As part of the process is manual, the positioning is uncertain and the confidence of the keypoints is consequently lessened, thus jitter is likely to occur. On the other hand, synthetic data can carry biases such as the image’s grain, that can result in less recognized hands.
Clay AIR developed two proprietary tools to accelerate the annotation and training process of in-house hand tracking models
KANT (Knowledge Automated Notation Tool)
KANT is a generic annotation tool that enables us to generate 90k samples per hour. Any object could be generated, but we use it to generate balanced and representative hand poses and positions.
It includes luminance and background matching to adjust seamlessly to new devices, ISP, and FOV. The resulting generated samples feed our 2D or 3D hand models.
USG (Unity Sample Generator)
USG is a semi-assisted tool conceived to help and accelerate the manual annotation process (real-world data). More particularly conjoining the simultaneous IR, TOF, Monochrome, and RGB cameras streams on the same calibrated device enables us to project 3D coordinates out of 2D monochrome images.
In addition, a grid that correlates ten monochrome, six RGB and eleven ToF cameras calibrated together makes it possible to multiply the annotated image by the number of all cameras, therefore substantially increasing the number of annotated images.
Our mixing method is different too: we nourish our three-model-based 2D or 3D architecture with samples of positive and negative proportion, and samples of accordingly rendered number and nature to modify the learning rate and perturbation data in real-time.
Ultimately, the two tools enable Clay AIR to use only one camera feed as no more triangulation is needed to predict the Z point, thus cutting the DSP load in half.
Google’s annotation process compared to Clay AIR proprietary tools
Implications for our partners and end-users using Clay AIR hand tracking models
A shorter implementation time
KANT and USG impact the training velocity drastically: from 10,000 images in 2D per month with the previous tools to 90,000 per hour in 3D, resulting in a shorter time to implementation for our partners.
With semi-automated annotation processes and an increased diversity of samples, Clay AIR is able to provide less jitter and reduce inaccuracy of manual-only annotated data. The hand tracking models are therefore more accurate, which increases the sense of immersion for users.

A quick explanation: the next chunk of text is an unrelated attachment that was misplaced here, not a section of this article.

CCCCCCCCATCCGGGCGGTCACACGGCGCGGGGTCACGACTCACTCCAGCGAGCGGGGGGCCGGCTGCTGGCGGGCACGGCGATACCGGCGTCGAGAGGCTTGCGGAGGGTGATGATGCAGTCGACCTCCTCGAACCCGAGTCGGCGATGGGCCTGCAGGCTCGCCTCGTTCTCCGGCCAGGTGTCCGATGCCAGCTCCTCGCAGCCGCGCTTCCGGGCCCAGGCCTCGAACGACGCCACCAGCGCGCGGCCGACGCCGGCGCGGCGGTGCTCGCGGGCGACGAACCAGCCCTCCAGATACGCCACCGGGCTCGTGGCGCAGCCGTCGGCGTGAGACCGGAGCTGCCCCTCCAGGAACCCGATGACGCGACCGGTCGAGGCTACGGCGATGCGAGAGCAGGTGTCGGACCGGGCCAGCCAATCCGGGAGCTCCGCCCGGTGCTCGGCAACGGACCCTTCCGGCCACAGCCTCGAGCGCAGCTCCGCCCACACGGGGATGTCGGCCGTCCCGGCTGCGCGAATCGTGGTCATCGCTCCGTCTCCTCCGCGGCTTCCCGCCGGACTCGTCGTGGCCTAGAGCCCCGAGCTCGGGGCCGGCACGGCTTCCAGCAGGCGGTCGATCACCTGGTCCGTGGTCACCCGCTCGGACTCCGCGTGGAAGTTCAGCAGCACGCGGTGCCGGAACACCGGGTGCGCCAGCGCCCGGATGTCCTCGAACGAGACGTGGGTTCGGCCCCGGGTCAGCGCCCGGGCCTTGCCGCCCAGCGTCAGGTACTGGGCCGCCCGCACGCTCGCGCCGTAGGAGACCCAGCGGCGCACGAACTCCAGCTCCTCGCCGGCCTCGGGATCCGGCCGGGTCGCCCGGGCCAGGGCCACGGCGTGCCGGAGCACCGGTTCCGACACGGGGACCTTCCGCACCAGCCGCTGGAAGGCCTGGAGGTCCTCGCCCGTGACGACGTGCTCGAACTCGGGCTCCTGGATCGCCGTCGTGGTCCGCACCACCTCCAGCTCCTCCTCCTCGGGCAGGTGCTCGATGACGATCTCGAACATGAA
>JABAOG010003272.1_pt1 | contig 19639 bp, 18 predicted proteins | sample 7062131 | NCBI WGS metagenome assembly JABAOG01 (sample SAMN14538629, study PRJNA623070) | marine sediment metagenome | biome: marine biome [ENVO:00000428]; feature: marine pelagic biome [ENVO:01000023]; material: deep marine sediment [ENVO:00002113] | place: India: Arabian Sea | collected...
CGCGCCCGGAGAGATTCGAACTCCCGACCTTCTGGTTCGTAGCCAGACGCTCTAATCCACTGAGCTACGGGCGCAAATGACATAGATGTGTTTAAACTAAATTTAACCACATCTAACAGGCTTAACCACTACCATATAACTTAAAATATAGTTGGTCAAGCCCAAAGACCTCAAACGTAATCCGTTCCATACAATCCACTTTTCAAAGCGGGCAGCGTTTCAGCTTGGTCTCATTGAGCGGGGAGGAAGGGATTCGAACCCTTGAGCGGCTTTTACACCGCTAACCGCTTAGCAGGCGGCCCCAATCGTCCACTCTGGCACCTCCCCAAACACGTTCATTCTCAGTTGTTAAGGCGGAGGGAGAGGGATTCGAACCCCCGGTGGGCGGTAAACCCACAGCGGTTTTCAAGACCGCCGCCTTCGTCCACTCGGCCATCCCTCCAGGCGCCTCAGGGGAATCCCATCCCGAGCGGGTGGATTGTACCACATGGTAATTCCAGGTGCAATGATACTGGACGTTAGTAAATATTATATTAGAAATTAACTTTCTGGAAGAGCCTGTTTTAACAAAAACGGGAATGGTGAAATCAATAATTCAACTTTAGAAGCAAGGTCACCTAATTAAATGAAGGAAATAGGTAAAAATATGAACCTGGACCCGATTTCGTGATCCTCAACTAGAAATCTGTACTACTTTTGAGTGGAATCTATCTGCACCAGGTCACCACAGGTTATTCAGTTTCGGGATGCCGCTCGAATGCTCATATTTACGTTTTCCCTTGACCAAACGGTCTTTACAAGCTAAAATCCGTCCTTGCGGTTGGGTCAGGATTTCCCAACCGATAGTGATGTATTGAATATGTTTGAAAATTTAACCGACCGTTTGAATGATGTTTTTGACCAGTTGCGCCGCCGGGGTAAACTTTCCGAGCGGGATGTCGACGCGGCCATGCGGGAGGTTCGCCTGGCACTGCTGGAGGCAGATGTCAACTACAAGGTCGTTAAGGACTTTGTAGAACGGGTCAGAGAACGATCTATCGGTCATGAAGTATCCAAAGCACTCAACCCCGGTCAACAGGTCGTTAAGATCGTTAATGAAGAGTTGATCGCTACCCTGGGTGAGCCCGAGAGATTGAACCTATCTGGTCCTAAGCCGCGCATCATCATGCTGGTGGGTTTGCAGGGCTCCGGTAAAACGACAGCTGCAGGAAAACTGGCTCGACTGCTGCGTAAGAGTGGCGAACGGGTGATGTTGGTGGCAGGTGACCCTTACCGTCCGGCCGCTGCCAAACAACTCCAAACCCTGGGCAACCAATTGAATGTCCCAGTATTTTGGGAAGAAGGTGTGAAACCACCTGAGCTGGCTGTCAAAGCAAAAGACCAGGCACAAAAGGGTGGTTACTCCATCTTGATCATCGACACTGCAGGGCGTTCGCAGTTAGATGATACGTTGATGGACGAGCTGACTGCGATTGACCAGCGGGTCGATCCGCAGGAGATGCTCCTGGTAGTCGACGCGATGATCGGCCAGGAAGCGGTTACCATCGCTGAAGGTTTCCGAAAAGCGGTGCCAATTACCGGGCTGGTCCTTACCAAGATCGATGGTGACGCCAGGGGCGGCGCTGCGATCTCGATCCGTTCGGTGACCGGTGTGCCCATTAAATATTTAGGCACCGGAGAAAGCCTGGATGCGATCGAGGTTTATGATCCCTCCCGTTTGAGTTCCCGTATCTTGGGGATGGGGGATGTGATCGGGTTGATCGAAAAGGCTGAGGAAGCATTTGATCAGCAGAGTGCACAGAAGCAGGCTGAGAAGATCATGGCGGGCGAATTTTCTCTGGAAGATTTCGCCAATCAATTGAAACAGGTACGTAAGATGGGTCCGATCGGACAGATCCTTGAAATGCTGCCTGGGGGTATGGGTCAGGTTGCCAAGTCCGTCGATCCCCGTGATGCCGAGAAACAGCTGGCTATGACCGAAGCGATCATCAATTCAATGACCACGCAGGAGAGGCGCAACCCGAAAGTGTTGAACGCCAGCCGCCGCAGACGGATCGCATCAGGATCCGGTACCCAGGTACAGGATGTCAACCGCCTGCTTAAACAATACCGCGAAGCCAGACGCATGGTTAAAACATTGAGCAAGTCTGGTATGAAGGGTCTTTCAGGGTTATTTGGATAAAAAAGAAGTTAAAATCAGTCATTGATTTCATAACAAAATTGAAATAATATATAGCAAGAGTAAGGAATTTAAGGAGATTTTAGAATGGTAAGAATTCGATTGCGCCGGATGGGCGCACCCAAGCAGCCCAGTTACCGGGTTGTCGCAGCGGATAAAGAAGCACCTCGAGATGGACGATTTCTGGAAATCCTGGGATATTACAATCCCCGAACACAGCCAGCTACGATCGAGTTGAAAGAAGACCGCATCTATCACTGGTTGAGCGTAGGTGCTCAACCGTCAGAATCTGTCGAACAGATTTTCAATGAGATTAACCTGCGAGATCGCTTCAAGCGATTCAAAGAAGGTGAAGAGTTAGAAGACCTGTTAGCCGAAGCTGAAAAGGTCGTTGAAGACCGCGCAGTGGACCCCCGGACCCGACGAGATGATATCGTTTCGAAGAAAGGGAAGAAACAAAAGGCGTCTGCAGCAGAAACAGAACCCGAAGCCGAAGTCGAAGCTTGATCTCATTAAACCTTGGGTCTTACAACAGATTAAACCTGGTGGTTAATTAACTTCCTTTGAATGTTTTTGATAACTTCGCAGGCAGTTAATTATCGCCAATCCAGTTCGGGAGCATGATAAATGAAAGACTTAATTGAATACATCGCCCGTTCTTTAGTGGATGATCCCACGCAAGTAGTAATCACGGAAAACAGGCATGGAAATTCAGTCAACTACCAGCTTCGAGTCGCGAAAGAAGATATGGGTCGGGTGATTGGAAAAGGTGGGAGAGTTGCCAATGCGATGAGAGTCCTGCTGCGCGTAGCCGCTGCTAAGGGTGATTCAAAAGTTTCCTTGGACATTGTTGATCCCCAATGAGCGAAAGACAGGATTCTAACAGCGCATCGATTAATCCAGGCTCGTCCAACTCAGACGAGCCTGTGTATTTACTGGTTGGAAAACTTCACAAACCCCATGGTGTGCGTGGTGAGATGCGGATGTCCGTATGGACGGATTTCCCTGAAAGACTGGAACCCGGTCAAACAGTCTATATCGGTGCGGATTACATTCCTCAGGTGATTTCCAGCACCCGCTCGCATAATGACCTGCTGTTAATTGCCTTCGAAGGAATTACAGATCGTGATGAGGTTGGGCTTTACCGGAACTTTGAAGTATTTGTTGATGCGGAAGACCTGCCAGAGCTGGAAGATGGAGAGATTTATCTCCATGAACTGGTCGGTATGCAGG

A power-efficient solution
The two tools enable Clay AIR to use only one camera feed as no more triangulation is needed to predict the Z point, thus cutting the DSP load in half.
It is particularly interesting for partners looking to implement intuitive hand interactions on lightweight devices with lower computing power, and in systems where the CPU load must be spared for essential features, such as in the driver monitoring systems in cars or trucks.
Using Clay AIR proprietary tools to annotate and train data sets: faster process and increased performance
About Clay AIR
Clay AIR is the only hardware-agnostic software solution for hand tracking and gesture recognition with leading-edge performance.
Clay AIR is a proprietary software solution that enables realistic interaction with the digital world for a variety of mobile, XR, and other devices using computer vision and artificial intelligence.
Recently, Clay AIR collaborated with Lenovo to bring native gesture recognition to the ThinkReality A6 augmented reality (AR) headset.
Clay AIR also partnered with Renault-Nissan-Mitsubishi to create their prototype in-car air gesture controls to increase safety and improve driving experiences.
The company is also working with Nreal to add hand tracking and gesture recognition to its mixed reality headsets, and with Qualcomm to implement Clay AIR’s technology at the chipset level to simplify integrations and bring hand tracking and gesture controls to more AR and VR devices.
If you would like more information about implementing our solutions, feel free to reach out to us here.